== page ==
ABU DIS — Abu Dis used to be closely connected to the center of Jerusalem. Its residents would take short drives to the Old City and its surrounding neighborhoods to shop, pray, seek medical treatment and attend cultural events.
But after Israel constructed the security barrier in the wake of an onsalught suicide bombing attacks targeting Israelis during the Second Intifada in the early 2000s, residents of Abu Dis were cut off from the main parts of the city. Today, a trip from the neighborhood to the Old City usually lasts between 35-45 minutes and requires taking a circuitous route.
In its newly unveiled plan to resolve the Israeli-Palestinian conflict, the Trump administration designated Abu Dis as one of a few neighborhoods on the outskirts of Jerusalem — all several kilometers from the Old City — making up the capital of a future Palestine.
Many residents of Abu Dis, however, pushed back against the US plan for Jerusalem on Monday, arguing that the heart of Palestine’s capital should be in the Old City and the neighborhoods surrounding it.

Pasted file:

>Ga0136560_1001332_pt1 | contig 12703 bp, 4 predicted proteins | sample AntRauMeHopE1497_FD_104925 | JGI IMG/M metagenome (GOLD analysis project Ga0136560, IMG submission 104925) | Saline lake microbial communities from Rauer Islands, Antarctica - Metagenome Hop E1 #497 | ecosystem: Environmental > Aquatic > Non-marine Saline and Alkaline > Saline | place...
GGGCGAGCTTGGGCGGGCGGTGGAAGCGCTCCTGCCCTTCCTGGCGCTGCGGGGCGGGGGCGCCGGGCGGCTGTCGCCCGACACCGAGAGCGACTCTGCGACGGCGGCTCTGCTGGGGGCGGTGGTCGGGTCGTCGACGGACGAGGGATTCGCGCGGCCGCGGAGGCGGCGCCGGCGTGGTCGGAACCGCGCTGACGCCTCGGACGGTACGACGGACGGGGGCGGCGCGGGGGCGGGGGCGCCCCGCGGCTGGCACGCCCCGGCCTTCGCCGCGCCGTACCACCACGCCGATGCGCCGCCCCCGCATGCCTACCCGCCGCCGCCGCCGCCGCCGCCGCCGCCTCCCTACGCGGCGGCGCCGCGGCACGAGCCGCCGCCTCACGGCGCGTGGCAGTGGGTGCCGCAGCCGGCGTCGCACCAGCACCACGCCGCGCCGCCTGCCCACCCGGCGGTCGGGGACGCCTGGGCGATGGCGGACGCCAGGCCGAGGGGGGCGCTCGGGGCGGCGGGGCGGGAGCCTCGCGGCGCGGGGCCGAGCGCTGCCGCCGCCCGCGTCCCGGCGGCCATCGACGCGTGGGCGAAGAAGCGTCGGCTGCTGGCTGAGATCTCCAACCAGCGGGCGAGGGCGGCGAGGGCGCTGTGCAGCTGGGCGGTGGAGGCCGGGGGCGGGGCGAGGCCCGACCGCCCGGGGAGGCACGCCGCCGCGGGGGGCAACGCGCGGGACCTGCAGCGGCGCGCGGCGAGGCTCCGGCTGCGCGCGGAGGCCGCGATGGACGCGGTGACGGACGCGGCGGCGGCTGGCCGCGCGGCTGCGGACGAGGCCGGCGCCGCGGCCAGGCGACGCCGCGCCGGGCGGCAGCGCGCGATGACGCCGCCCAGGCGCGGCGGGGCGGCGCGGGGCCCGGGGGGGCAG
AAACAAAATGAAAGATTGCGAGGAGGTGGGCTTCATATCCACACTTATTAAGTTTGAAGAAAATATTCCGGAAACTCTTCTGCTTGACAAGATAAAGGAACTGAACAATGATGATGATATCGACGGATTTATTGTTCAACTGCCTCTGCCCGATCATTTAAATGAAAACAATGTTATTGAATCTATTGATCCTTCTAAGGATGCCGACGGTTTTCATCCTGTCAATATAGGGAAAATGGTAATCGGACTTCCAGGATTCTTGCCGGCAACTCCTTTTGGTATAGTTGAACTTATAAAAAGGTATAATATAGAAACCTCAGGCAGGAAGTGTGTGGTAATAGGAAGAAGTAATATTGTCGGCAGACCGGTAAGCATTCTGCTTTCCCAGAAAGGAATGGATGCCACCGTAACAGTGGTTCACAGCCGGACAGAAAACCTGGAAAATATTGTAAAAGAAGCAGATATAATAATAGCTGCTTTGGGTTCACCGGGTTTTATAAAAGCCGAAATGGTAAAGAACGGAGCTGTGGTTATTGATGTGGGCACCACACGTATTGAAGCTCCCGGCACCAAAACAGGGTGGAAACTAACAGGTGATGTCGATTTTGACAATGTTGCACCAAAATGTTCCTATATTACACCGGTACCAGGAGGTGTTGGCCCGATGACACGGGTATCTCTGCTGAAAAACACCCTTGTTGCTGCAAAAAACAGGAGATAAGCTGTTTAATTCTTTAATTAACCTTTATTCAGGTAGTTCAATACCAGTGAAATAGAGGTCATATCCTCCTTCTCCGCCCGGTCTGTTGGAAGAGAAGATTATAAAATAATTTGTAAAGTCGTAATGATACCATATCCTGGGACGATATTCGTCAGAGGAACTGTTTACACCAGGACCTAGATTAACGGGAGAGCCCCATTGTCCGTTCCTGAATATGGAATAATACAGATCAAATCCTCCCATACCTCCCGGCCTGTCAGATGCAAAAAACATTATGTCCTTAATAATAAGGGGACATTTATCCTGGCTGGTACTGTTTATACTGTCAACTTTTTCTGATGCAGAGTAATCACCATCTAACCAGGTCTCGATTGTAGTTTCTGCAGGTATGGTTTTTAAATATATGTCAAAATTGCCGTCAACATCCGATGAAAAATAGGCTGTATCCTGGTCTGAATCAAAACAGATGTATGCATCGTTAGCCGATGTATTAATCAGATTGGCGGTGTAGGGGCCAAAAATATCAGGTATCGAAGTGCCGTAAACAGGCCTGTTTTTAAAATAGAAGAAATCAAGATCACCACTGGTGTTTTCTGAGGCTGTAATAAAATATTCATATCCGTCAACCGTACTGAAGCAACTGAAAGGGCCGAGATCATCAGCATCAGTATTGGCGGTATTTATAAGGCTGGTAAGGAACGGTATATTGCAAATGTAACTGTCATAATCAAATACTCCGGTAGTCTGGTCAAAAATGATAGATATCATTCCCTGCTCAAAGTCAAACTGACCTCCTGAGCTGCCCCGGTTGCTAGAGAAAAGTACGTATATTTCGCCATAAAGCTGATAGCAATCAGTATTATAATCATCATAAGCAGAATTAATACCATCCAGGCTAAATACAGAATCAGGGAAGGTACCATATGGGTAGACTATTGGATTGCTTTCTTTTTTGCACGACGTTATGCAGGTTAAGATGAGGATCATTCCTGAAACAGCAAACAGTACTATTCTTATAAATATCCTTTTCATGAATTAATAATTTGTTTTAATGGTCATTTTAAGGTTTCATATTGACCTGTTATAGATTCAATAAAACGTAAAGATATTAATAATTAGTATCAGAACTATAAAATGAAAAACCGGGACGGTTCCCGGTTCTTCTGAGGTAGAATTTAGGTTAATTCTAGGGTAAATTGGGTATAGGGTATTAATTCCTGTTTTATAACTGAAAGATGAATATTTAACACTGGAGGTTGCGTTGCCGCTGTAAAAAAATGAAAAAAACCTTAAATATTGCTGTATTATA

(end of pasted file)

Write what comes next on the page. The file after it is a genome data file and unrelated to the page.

Abu Dis Mayor Ahmad Abu Hilal called suggestions that Abu Dis constitutes a central part or the entirety of Palestine’s capital “unacceptable,” but said the neighborhood “is part of Jerusalem.”
The US plan specifically states that neighborhoods in the Jerusalem area located east and north of the security barrier should be Palestine’s capital and notes they could be called al-Quds, the name for Jerusalem in Arabic.
The initiative also outlines that the barrier should become the border between Israel and Palestine, which would leave not only the Old City but several other neighborhoods with significant religious sites inside Israeli territory.
Abdullah Hassan, a 59-year-old resident of Abu Dis, said he found the Trump administration’s plan for Jerusalem to be “preposterous.”
“Trump does not represent us… He cannot give Jerusalem to Israel,” he said outside his home that abuts the barrier, adding: “It is his right to give them Washington and New York City, if he wants.”
‘No room to expand’
Jerusalem is one of the most contentious and emotive issues for Israelis and Palestinians, who have discussed possible arrangements for the city in past negotiations but have not succeeded in finding an agreed solution.